So, before you apply the conditioner all over the boots, apply it on an unnoticeable part of the boots.
If everything’s positive, then go for it. Losing the color of an expensive pair of boots to a leather conditioner makes no sense. Better safe than sorry if you know what I mean.
Step 3: Apply a Thin Layer All Over the Boots
Once you’re sure that the conditioner is the right one. Apply a thin layer all over the boots. You can use your fingers to spread the conditioner. Or there’s always the option to use a shoe brush.
Step 4: Give the Boots Enough Time to Dry
Drying is an important part of the process. Instead of keeping an eye out, go do something else to pass the time.
Step 5: Buff the Boots
Once the boots are completely dried, buff the boots with a horsehair shoe brush. The elegant matte finish will be a treat to look at.
Polishing- How to Shine Ostrich Boots?
You can’t start polishing your ostrich boots whenever you want. You can only do it right after you’ve conditioned the boots. Otherwise, there will be another layer of dirt on there.
Step 1: Choose Wax Based Neutral Polish
The first step is to find a wax-based neutral polish. And the Kiwi Shoe Polish Paste (you’ll have a hard time finding it anywhere other than Amazon) is the right polish for this job.
It doesn’t change the color of the leather and really seals in the moisture. As a bonus, you also get some water repellant benefits.
Step 2: Buff the Boots
Don’t give it your everything. It’s only to clean the boots. You want to make sure there’s no dust left on the boots.
Step 3: Apply a Thin Layer of Polish
Scoop up some shoe polish and apply a thin layer to the entire boot. Leave it until it dries completely. A good 15-20 minutes is enough.
Step 4: Buff Until They Shine to Your Liking
After the boots are completely dried, start buffing them. Once you’re done, the boots are going to shine with their full glory.
How to Get Stains Out of Ostrich Boots?
Oil stains on leather boots are just the worst. The horrible stains ruin the beauty of the boot.
Sometimes you can’t avoid those oil stains especially if you wear the boots quite often. Apart from food oil stains, humans and pets secrete natural skin oil. Get close to people and pets and you’ll have to deal with it.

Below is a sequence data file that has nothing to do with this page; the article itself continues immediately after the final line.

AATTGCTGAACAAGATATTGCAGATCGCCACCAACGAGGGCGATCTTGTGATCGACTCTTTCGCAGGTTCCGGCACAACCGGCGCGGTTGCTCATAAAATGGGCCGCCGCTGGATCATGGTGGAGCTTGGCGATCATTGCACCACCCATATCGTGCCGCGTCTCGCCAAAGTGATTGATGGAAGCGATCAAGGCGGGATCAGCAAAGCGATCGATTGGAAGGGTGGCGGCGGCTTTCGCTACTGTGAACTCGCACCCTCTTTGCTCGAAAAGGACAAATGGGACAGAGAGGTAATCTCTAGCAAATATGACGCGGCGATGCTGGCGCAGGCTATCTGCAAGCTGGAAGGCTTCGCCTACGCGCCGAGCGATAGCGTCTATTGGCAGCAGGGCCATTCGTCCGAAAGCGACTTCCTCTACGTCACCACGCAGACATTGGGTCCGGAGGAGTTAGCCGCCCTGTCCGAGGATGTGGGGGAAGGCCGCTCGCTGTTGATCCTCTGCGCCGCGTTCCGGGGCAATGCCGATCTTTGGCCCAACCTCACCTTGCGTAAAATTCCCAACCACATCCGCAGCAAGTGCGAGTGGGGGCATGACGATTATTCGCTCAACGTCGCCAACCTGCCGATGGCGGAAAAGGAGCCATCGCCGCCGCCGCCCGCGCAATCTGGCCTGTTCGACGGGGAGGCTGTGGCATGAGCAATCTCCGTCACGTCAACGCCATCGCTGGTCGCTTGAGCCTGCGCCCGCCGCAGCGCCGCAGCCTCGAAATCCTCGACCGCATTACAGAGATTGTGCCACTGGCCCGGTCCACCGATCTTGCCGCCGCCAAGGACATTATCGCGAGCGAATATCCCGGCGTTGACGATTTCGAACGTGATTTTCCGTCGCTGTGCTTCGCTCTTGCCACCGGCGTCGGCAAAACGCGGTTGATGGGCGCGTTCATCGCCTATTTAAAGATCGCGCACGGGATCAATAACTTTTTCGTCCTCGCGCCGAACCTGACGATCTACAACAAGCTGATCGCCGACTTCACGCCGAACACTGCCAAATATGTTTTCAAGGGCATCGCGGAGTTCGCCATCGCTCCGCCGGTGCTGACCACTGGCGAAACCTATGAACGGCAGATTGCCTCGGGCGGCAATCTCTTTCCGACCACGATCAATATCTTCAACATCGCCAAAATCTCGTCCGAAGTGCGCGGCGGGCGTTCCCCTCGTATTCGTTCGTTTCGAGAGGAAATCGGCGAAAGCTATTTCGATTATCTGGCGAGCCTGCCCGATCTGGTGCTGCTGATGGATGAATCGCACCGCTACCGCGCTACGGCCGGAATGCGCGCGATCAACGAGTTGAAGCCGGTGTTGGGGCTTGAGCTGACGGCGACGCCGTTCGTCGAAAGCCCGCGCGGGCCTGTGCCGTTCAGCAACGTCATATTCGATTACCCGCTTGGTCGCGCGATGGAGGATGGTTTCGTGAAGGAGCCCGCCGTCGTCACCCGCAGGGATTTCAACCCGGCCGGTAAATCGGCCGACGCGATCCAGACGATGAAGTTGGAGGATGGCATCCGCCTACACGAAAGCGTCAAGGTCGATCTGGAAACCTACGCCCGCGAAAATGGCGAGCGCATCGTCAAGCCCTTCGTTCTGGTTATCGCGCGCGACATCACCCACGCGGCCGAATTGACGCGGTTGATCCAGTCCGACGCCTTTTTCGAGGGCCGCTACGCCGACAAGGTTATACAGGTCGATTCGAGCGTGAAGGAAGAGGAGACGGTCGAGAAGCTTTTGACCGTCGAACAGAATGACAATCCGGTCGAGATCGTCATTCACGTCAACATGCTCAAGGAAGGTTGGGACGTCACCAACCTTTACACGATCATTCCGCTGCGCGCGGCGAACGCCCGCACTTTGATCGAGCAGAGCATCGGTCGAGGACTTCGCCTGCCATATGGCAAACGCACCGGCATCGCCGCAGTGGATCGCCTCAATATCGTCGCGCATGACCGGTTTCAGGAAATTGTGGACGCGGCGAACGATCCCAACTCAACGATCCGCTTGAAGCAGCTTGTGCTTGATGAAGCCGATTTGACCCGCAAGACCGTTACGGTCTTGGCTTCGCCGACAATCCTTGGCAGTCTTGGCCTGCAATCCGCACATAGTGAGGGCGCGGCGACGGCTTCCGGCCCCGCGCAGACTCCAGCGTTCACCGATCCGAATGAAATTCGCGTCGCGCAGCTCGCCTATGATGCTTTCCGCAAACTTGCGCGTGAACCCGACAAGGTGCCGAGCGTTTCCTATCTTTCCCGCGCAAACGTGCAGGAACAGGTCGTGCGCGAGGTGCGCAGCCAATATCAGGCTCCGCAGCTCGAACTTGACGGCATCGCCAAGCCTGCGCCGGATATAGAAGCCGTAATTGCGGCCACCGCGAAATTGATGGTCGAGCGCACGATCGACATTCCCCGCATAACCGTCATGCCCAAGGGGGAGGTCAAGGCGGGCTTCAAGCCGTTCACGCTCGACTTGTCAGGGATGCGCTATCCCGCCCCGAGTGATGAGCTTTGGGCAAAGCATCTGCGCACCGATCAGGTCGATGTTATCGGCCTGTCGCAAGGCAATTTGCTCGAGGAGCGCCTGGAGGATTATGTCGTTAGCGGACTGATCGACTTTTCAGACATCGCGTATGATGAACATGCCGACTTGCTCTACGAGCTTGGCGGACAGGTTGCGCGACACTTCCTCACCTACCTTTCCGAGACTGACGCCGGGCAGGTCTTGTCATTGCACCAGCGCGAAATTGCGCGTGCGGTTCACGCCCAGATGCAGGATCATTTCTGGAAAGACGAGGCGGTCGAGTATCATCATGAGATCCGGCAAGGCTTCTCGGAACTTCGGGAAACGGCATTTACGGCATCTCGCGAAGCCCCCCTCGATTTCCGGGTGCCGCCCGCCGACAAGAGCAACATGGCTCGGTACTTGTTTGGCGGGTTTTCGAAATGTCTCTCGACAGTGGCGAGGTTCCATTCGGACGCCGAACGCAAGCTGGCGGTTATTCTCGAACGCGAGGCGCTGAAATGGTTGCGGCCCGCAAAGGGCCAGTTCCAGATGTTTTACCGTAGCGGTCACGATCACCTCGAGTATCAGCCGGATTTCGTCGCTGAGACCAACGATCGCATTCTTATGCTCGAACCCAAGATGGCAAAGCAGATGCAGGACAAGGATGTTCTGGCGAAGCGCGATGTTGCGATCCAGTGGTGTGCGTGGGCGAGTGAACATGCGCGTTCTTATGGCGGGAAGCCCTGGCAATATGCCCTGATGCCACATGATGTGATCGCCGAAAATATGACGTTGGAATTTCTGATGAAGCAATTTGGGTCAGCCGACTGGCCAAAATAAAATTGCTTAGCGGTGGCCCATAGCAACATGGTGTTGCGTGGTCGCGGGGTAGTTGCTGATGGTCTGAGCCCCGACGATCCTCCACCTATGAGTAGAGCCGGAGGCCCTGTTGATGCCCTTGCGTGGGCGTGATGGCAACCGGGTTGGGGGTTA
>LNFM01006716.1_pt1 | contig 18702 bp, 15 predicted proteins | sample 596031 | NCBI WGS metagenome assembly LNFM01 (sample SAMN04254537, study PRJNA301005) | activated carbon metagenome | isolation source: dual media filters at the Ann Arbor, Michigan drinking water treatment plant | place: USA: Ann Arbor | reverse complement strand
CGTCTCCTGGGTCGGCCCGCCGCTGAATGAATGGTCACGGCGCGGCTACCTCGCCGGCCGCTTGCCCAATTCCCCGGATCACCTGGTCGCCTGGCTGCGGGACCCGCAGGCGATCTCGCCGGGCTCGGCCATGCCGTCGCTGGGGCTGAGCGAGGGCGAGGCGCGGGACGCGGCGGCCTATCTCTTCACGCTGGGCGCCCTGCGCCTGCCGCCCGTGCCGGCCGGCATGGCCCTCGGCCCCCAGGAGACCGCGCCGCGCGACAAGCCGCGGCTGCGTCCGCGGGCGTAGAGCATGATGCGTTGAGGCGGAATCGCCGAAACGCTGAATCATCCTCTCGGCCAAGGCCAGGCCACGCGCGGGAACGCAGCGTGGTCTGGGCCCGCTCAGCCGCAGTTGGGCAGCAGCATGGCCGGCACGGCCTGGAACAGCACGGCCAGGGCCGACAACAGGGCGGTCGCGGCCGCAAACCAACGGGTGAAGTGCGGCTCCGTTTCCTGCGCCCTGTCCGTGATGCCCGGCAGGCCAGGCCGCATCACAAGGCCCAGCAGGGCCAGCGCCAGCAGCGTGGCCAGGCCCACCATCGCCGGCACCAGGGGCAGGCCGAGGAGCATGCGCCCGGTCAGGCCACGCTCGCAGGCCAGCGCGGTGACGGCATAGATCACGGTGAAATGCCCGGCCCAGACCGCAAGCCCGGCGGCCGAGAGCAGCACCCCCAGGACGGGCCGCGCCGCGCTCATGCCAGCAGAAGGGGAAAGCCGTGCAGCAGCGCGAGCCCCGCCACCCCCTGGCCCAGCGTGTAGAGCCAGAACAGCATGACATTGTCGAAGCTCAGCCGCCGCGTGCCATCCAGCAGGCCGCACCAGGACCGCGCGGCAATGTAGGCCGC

Step 1: Sprinkle Talcum Powder on the Affected Area
Sprinkle some talcum powder on the affected area. If you don’t have talcum powder on hand, baking soda also works.
Step 2: Leave It for 20 Minutes
Now it’s time to wait. In this time period, don’t do anything to the boots. Let the talcum powder do its job.
Step 3: Brush Off with a Brush
The waiting period is over. By now, the talcum powder should’ve absorbed most of the oil. You’ll find that out by brushing it off with a shoe brush.
If the stain is still too visible, you need to re-do the process.
Step 4: Wipe the Boots with a Damp Cloth
After most of the stain is gone, wipe the boots with a damp cloth. This will remove any excess talcum powder or remaining oil stain.
Is Ostrich Leather Waterproof?
Ostrich leather is not waterproof. In fact, this exotic leather is more sensitive to water and oil damages than other types of leather. If you own a pair of ostrich boots, make sure you keep them away from water and or any other liquid. Otherwise, you’d be left with permanent watermarks.
Apart from being extra careful around water, you can protect the boots another way. Make the boots water-repellent with a product like the Kiwi Boot Waterproofer.
Ostrich Boots in Rain: What to Do If Ostrich Boots Get Wet?